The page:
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Moriel Ministries Be Alert! has added this Blog as a resource for further information, links and research to help keep you above the global deception blinding the world and most of the church in these last days. Jesus our Messiah is indeed coming soon and this should only be cause for joy unless you have not surrendered to Him. Today is the day for salvation! For He is our God, and we are the people of His pasture and the sheep of His hand. Today, if you would hear His voice, - Psalms 95:7

Tuesday, February 12, 2013

Original Report of John Paul II calling Evangelicals and Protestants "Rapacious Wolves"

Santo Domingo Journal; Shepherds, or Wolves? Whatever, Flocks Grow

NEW YORK TIMES [NYTimes Group/Sulzberger] - By Peter Steinfels - October 27, 1992
To believe Pope John Paul II, Bienvenido Alvarez-Vega is one of the Protestant "rapacious wolves" who are increasingly stealing Latin Americans from the Roman Catholic flock.

After the Pope used that phrase in a speech to a meeting here of Latin American bishops in mid-October, Mr. Alvarez talked about religion in his roomy office at the Santo Domingo daily paper El Siglo.

Wearing a pink shirt and casual slacks, Mr. Alvarez did not look either rapacious or wolflike. But as an articulate, university-educated Pentecostal Christian who directs one of the Dominican Republic's major newspapers, he certainly represents the dramatic progress of evangelical Protestantism in lands that have been historically Catholic.

Adherents of Protestant evangelical or Pentecostal churches, often with roots in the United States like Mr. Alvarez's Assemblies of God or the Church of God based in Cleveland, Tenn., are estimated at 18 to 21 percent of the population in Brazil, 16 percent in Chile and 20 percent in El Salvador. Estimates for Guatemala range from 18 to 33 percent. The estimate for Latin American generally is 6 to 7 percent. A Topic for the Bishops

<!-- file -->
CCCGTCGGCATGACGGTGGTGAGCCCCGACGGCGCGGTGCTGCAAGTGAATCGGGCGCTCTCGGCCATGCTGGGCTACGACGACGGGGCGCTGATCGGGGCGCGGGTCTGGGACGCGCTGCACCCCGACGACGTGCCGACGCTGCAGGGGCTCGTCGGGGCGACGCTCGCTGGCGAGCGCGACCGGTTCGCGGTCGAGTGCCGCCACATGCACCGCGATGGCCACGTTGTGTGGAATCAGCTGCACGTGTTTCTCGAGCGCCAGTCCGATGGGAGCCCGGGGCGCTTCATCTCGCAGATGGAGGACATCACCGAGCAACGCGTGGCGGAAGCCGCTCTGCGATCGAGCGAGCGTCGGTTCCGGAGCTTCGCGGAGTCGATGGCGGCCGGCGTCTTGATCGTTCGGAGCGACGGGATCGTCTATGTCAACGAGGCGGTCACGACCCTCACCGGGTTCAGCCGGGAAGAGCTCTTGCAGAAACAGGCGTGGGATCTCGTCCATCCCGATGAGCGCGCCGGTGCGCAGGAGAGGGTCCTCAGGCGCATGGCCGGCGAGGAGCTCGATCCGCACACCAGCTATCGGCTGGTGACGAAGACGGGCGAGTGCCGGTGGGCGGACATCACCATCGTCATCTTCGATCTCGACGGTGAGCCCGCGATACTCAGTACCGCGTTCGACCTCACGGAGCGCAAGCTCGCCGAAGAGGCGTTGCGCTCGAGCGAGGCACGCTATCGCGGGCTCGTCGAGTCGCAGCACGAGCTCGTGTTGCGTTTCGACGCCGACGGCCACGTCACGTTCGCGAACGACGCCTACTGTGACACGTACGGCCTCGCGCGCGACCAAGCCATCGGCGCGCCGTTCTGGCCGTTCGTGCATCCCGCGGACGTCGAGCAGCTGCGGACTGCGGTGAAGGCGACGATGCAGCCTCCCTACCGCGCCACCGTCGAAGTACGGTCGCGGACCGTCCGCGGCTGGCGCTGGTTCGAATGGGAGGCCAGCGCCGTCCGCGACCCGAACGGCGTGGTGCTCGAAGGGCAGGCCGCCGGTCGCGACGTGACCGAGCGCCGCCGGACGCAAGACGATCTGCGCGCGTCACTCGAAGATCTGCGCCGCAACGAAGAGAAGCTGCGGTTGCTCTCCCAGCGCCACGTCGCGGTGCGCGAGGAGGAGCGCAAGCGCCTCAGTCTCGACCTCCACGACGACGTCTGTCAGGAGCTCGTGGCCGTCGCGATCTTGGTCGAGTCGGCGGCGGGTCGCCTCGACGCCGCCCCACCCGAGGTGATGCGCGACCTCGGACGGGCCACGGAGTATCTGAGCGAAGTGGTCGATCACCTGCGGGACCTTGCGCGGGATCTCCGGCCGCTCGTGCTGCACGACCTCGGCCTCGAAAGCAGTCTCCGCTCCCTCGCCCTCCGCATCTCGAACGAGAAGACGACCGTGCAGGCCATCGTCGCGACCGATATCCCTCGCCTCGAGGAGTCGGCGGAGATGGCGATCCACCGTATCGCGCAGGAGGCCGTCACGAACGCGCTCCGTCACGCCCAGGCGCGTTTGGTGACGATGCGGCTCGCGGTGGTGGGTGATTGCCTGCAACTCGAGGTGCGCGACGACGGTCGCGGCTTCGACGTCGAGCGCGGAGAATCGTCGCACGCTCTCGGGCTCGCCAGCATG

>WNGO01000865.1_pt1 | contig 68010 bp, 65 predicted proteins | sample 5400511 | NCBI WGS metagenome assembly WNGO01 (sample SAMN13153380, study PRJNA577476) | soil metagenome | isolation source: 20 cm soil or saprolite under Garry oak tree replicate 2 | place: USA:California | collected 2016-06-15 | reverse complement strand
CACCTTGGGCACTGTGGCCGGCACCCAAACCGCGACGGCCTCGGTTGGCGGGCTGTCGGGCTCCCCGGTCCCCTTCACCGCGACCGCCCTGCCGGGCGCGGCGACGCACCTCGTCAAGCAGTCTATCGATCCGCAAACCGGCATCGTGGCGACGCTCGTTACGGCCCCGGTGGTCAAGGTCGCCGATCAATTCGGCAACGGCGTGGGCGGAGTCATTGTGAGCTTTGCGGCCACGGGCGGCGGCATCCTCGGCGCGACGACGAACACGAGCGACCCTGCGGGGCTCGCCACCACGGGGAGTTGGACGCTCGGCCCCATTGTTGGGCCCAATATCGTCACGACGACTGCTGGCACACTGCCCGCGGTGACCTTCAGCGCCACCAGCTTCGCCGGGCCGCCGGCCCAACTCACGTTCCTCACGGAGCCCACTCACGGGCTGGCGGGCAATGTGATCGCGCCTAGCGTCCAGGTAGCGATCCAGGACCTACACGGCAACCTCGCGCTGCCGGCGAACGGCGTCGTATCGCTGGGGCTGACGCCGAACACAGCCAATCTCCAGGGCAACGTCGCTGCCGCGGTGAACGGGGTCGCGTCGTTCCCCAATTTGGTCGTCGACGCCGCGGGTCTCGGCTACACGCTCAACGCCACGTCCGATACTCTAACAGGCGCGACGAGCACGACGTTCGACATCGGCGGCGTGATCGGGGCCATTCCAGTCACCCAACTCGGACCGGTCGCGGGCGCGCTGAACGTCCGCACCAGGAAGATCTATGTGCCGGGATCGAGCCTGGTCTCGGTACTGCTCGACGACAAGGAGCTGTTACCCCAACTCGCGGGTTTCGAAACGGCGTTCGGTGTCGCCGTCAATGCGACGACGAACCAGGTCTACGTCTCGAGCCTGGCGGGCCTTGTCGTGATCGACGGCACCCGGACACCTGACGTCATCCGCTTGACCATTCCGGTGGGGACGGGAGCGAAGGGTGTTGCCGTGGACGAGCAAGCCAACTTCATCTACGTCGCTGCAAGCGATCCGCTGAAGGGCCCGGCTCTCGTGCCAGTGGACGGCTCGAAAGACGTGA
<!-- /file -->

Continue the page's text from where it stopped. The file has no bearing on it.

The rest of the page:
This growth, a major item on the agenda of the Latin American Episcopal Conference meeting here in October, has been bitterly attacked by many Catholic leaders. They have portrayed what they call "sects" as everything from Communist infiltrators to agents of Yankee capitalism, the Pentagon and the Central Intelligence Agency.

One passage of the Pope's official text echoed this vision of a well-orchestrated, well-financed religious invasion by outsiders: "We must not underestimate a certain strategy whose objective is to weaken the links that unite the countries of Latin America and in this way erode the strength born of unity. Important economic resources are allocated toward this goal, to finance proselytizing campaigns aimed at destroying Catholic unity."

But Mr. Alvarez said the Pope's speech actually represented a moderation of the Catholic attitude. The Pope, Mr. Alvarez noted, had also attributed the success of Protestant groups to shortcomings in the Catholic church's own pastoral efforts, including the shortage of priests.

Protestantism in the Dominican Republic has actually lagged behind that in other nations, although the ranks of evangelical and Pentecostal Christians here have included Cabinet ministers and a presidential candidate, Mr. Alvarez said.

Most of the growth, now encompassing about half a million of the nation's 11 million people, was occurring among the poor. The new Protestant groups are egalitarian, he said, breaking social barriers and sharing power in the congregations in a way that Catholicism did not.